Looking back at nearly 100 years of archived publications, The Highland Echo no longer seems like a newspaper. Instead, it becomes a living, breathing testament to the past. Its pages tell a story of victory and camaraderie, passion and tradition from throughout the college’s history. Among the college’s many rituals that have arisen over its lifespan, no symbol resonates as strongly in the hearts of students as the celebration of our return every year to the college that has become our home.
Homecoming at Maryville has inevitably been a cause for typical celebration events from autumn night dances to alumni walks to the annual parade. However, much has changed since the humble beginnings of this collegiate tradition. In the first issue of The Highland Echo, there is no mention of a planned celebration, no parade and no dance. Instead, the fervor and spirit of the students dictated their actions. The front page of the inaugural 1915 issue details the events following Maryville’s first home game of the season with the University of Chattanooga:
“On Monday night, Nov. 1 over 300 loyal rooters of M. C. fell in line on the hill for one of the most spectacular shirt-tail parades ever witnessed in Maryville, celebrating the victory of Maryville over Chattanooga. Led by a band they marched down town, gave a big snake dance up Main Street, circled in front of the movies, and gave yells for the team, the coach and for the college.”
The enthusiasm of the team and its supporters did not stop there. The 11 players then made their way into the Gem Theater and “enjoyed some of Charlie Chaplin’s capers” before “every fellow secured a box, a barrel or something that would burn” for the big bonfire on college hill.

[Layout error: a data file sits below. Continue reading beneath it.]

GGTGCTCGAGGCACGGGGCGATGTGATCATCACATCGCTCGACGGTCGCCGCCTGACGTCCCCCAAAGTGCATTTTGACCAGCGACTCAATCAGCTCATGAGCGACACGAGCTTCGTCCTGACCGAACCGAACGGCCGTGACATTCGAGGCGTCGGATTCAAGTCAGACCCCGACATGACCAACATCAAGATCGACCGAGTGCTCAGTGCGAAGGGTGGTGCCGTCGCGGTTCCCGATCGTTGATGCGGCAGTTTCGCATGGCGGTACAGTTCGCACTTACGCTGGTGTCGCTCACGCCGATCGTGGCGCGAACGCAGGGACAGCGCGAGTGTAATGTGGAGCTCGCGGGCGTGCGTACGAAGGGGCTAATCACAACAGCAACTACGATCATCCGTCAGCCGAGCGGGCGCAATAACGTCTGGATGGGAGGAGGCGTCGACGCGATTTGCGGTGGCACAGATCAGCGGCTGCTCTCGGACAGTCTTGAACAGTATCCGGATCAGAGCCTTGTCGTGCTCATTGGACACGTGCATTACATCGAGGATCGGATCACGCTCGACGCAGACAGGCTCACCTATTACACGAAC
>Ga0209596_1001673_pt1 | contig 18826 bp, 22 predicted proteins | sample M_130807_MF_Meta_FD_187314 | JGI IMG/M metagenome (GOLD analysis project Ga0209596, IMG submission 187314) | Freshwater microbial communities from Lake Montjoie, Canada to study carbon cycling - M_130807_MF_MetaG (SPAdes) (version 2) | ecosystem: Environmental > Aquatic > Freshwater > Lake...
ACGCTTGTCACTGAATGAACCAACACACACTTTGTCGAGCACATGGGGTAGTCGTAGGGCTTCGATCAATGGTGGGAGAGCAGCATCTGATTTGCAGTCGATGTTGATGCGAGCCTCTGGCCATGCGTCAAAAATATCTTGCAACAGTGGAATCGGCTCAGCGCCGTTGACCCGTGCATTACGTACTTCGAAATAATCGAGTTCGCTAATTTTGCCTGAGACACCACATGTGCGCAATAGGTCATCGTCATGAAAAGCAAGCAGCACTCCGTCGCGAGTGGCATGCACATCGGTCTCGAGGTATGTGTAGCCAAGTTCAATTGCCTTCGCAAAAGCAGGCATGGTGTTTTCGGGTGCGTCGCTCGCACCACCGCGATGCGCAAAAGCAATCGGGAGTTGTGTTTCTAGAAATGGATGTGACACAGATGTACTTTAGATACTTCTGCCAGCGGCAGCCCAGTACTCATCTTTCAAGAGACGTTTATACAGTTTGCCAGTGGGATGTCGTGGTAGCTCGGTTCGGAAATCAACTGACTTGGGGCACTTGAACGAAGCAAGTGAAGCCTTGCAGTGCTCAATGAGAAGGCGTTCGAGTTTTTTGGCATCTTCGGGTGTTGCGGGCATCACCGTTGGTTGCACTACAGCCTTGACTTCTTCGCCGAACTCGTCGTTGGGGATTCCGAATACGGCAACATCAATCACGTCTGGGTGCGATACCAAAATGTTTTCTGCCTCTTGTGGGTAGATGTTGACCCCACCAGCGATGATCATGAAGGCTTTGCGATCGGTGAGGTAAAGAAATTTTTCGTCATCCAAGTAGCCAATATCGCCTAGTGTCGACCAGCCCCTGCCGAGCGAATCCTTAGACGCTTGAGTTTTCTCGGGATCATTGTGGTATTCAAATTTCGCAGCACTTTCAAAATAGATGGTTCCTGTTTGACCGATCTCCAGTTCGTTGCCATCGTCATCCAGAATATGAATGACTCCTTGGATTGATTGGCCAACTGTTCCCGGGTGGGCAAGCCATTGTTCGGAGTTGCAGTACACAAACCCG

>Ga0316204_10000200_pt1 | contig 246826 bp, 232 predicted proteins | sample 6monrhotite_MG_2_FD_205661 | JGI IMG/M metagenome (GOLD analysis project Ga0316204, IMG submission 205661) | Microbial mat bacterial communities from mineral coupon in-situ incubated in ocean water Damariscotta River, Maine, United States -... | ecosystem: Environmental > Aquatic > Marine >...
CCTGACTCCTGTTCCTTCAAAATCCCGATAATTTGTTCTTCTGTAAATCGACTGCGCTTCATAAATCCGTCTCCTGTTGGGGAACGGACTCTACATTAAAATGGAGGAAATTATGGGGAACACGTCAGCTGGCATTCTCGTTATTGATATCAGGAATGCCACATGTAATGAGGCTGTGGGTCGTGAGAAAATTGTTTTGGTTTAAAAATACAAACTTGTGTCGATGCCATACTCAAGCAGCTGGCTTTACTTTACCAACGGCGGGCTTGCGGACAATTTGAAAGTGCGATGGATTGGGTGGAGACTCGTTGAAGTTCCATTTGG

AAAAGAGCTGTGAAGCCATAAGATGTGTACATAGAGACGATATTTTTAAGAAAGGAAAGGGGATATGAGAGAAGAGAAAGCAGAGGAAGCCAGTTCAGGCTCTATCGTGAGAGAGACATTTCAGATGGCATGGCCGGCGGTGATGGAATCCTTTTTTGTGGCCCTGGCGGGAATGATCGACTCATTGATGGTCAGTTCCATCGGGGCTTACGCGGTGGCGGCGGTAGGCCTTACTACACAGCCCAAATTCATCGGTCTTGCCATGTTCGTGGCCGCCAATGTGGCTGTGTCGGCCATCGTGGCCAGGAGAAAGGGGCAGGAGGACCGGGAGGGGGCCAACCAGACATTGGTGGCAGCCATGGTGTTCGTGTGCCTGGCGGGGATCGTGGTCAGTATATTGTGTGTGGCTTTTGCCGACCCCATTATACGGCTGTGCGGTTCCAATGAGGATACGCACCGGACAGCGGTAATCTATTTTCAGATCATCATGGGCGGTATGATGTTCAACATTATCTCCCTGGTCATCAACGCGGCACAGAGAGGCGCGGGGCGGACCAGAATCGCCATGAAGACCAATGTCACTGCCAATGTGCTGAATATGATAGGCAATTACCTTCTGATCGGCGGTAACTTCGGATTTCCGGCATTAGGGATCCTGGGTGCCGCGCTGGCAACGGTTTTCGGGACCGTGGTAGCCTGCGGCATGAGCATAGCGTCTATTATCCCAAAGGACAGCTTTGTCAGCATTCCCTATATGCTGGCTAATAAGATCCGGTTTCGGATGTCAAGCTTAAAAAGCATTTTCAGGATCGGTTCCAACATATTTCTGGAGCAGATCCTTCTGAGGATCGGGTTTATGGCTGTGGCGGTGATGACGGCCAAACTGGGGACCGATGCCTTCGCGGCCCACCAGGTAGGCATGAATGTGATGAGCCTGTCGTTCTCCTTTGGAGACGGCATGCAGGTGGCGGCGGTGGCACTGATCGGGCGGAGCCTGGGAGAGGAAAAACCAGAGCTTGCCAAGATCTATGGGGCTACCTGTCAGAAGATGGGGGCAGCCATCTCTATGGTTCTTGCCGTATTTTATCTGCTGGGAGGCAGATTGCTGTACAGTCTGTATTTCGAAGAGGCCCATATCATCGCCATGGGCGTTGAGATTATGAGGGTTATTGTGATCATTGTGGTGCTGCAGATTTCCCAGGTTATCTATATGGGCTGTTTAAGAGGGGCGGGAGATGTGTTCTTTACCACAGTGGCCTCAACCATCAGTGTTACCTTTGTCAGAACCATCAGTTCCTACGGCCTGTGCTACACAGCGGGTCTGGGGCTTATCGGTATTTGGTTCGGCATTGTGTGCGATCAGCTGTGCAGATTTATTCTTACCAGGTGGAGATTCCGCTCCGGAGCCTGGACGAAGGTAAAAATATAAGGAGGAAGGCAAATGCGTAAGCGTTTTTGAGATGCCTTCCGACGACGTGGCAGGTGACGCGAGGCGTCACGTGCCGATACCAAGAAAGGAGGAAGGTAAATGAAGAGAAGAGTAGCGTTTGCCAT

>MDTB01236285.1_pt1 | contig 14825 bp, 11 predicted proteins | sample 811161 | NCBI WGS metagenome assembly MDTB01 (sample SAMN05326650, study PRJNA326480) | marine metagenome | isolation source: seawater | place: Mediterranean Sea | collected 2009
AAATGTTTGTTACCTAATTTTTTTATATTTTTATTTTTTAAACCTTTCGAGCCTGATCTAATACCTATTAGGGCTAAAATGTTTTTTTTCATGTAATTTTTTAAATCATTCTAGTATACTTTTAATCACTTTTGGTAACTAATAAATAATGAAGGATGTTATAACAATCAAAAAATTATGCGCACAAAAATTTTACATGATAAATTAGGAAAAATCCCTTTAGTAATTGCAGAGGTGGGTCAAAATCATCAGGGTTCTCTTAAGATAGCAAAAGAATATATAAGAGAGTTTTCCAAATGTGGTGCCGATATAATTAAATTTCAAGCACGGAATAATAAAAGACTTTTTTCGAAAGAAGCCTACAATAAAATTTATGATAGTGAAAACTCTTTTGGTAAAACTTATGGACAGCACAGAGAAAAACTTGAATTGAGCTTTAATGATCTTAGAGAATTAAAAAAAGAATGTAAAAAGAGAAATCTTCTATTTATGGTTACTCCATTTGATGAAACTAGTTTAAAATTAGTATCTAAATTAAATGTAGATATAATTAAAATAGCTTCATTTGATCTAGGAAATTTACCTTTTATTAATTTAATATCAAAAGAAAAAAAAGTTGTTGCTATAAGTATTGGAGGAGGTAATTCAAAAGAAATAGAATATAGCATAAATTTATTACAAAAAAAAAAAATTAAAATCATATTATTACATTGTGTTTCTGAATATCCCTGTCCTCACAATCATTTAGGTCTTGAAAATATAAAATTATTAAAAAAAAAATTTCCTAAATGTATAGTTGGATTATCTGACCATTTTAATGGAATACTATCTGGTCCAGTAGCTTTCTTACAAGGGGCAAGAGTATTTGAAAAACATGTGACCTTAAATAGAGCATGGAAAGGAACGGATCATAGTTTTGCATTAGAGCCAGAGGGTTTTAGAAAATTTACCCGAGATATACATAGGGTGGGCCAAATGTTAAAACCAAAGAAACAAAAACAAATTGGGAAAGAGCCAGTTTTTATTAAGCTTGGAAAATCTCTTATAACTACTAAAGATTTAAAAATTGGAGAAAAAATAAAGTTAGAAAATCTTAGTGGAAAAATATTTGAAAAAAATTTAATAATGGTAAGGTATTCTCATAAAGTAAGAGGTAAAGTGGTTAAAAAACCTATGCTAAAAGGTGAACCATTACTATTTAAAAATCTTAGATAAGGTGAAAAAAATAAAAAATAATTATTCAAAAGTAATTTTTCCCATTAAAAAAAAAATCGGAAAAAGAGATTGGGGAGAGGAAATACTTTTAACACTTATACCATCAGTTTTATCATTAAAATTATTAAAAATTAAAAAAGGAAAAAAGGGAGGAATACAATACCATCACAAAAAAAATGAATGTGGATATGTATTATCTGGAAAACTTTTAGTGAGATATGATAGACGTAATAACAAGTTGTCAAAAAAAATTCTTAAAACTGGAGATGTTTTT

Once at the bonfire, dancing and shouts invariably stirred up again to the tune “We hung Chattanooga to a sour apple tree.” As the fire was reduced to embers, yells were given once more for each member of Maryville’s winning eleven, the captain, the coach and Maryville’s president at the time, Dr. Samuel Wilson. The parade and bonfire done, the merriment moved to the home of Wilson himself, as could only be expected. The gentleman of the team and other campus boys were then entertained with a spirited lecture from Wilson and another professor of the college. Last but not least, in true Maryville College tradition, the young gentleman made sure to pay their respects to the game’s most important patrons:
“Of course the Co-eds were anticipating a visit, so the fellows, quite naturally it seemed, gave them a big snake dance and some yells, and the girls replied very heartily with cheers for the team. After singing, ‘Good night ladies,’ the parade disbanded with yells for ‘On to Tusculum.’”
Though the events and the atmosphere of Maryville’s homecoming in 1915 were far different from our own, the sentiment and the spirit were doubtless the same. Clear from the exploits and exaltations of our proud predecessors is their sharing in Maryville’s strongest tradition: an unshakable belief that this college is both deserving of our pride and undoubtedly our home.